One of the biggest issues with the Infiniti Q50 Eau Rouge is the lack of sense of occasion. Sure, with its carbonfibre body kit it looks the part, but driving it doesn’t feel particularly special (if you ignore the ferocious speed).
A lot of this is down to the noise. The exhaust just doesn’t provide the same bark as a hot German saloon would – but don’t fear, as the engineers on hand at Millbrook nodded and made noises to suggest this would be changed if a production version were to be built.
The other area that lacks sparkle is the interior. This is partly because Infiniti engineers want the Eau Rouge to be just as comfortable and usable as the regular Q50, but also because they’ve been concentrating their efforts so far on how this thing drives. We’re assured that it’ll feel a little less ‘normal’ if it ever goes on sale.
Is the Infiniti Q50 Eau Rouge as good as a BMW M3?
No. It just about pips the BMW M3 on performance (in its current state), but realistically the M3 is a much better all-rounder.
But the Infiniti Q50 Eau Rouge isn’t really trying to steal customers from the BMW M3. Sure, it’s trying to have a similar halo effect, but if it goes into production it’ll be much more expensive than the M3, and the company realistically expects it to sell in minute numbers.
We’ve mentioned that the Q50 sits between the 3 and 5 Series in size and, as it’ll be considerably pricier than the M3, is it more of a rival to the M5? Possibly, but it’d be wrong to spend too much time trying to compare it with anything produced in Germany. The Eau Rouge is unique, and will only be bought by people who set out to buy an Infiniti.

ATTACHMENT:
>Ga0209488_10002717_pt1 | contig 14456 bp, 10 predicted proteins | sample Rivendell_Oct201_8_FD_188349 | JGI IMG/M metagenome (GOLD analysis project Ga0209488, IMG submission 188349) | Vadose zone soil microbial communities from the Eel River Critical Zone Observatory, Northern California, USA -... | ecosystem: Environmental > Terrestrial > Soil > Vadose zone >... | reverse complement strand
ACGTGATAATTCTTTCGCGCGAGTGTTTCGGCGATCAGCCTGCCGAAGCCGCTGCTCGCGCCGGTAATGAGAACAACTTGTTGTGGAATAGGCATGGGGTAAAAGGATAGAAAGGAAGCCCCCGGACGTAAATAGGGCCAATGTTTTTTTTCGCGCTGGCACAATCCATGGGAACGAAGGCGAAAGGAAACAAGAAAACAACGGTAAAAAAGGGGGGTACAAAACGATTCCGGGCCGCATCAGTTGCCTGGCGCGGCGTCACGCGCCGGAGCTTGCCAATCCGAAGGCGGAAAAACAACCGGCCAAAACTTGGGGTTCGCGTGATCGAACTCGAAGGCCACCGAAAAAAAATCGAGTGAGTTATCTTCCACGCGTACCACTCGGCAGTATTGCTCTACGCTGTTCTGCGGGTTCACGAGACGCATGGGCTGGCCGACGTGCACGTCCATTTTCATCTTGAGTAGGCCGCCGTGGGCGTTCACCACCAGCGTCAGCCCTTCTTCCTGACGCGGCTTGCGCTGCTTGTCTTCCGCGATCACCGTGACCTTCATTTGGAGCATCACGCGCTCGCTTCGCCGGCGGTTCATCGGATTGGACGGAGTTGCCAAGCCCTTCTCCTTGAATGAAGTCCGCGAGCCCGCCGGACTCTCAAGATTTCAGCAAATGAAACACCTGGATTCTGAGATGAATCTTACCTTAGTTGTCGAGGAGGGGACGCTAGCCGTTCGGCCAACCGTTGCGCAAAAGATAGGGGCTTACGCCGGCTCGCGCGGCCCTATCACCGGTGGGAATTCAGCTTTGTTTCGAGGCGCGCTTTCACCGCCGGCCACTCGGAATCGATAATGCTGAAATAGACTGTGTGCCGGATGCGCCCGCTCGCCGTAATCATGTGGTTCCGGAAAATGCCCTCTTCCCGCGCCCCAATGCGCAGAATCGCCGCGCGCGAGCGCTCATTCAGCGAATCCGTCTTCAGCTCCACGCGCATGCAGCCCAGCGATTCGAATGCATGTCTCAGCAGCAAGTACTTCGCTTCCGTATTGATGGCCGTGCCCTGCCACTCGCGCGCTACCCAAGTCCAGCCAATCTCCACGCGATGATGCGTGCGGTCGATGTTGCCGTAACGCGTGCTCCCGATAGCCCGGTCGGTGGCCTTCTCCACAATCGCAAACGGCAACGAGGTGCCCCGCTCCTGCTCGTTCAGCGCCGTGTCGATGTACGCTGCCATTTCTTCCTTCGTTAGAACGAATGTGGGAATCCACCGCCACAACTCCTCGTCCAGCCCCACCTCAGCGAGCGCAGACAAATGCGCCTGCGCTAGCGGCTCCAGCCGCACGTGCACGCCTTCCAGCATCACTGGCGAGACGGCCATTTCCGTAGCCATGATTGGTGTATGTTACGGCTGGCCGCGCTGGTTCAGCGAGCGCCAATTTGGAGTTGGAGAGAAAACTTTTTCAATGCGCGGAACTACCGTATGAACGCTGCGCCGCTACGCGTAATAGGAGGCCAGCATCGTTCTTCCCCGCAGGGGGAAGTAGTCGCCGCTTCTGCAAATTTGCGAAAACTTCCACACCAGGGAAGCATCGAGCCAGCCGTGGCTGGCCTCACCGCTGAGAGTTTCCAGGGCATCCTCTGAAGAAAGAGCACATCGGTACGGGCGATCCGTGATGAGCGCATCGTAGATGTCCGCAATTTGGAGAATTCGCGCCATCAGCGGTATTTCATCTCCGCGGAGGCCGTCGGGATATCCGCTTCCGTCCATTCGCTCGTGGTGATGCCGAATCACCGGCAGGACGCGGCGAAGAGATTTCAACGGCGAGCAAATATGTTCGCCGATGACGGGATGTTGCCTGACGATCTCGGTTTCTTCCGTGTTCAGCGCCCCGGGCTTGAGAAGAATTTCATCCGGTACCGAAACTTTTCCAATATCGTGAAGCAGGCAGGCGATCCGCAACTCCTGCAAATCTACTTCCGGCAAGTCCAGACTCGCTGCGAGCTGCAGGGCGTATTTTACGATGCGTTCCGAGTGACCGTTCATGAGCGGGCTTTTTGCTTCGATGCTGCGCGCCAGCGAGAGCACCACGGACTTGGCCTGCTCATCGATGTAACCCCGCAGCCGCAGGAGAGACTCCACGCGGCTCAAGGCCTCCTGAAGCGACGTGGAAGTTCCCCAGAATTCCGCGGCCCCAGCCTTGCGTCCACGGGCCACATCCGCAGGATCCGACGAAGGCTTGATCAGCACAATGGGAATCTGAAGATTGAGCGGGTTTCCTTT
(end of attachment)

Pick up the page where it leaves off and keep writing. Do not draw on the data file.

MR VERDICT: Infiniti Q50 Eau Rouge prototype
We think it’s brilliant that Infiniti is even considering putting this car into production. It’s a bold move – especially knowing that it’s never going to be a big seller, but hopefully it’ll do wonders for the brand’s (currently lacking) image.
The car is far from perfect – and we hope it remains that way if it ever goes into production. The worst thing Infiniti could do is tone down the Eau Rouge to make it a more sensible proposition – its trump card really is its blistering performance.
Turn the whole experience up to 11 with a more vocal exhaust and a rear-biased four-wheel drive system that hints at the playful supercar lurking underneath this big saloon, and the Infiniti Q50 Eau Rouge will be an absolute blast that should improve the image of Infiniti’s lesser models.
- BMW M3
- Mercedes-Benz C 63 AMG
- Audi RS 4
- Porsche Panamera
We’ve mentioned the BMW M3 as one of the biggest rivals of the Q50 Eau Rouge, but in reality it’s almost as big as an M5, as powerful and will probably be more expensive. The Mercedes-Benz C 63 AMG and Audi RS 4 are both excellent examples of premium, performance saloons, and it’s unlikely that buyers of either will consider the Q50. The Porsche Panamera is a bit of a wild card – like the Infiniti Q50, it’s not as mainstream as the others, sold in smaller numbers, and it’s extremely driver-orientated, while still capable of carrying passengers.
Engine 3.8-litre petrol V6
Gearbox Seven-speed automatic
Price from n/a
0-62mph less than 4.0 seconds
Top speed approx. 180mph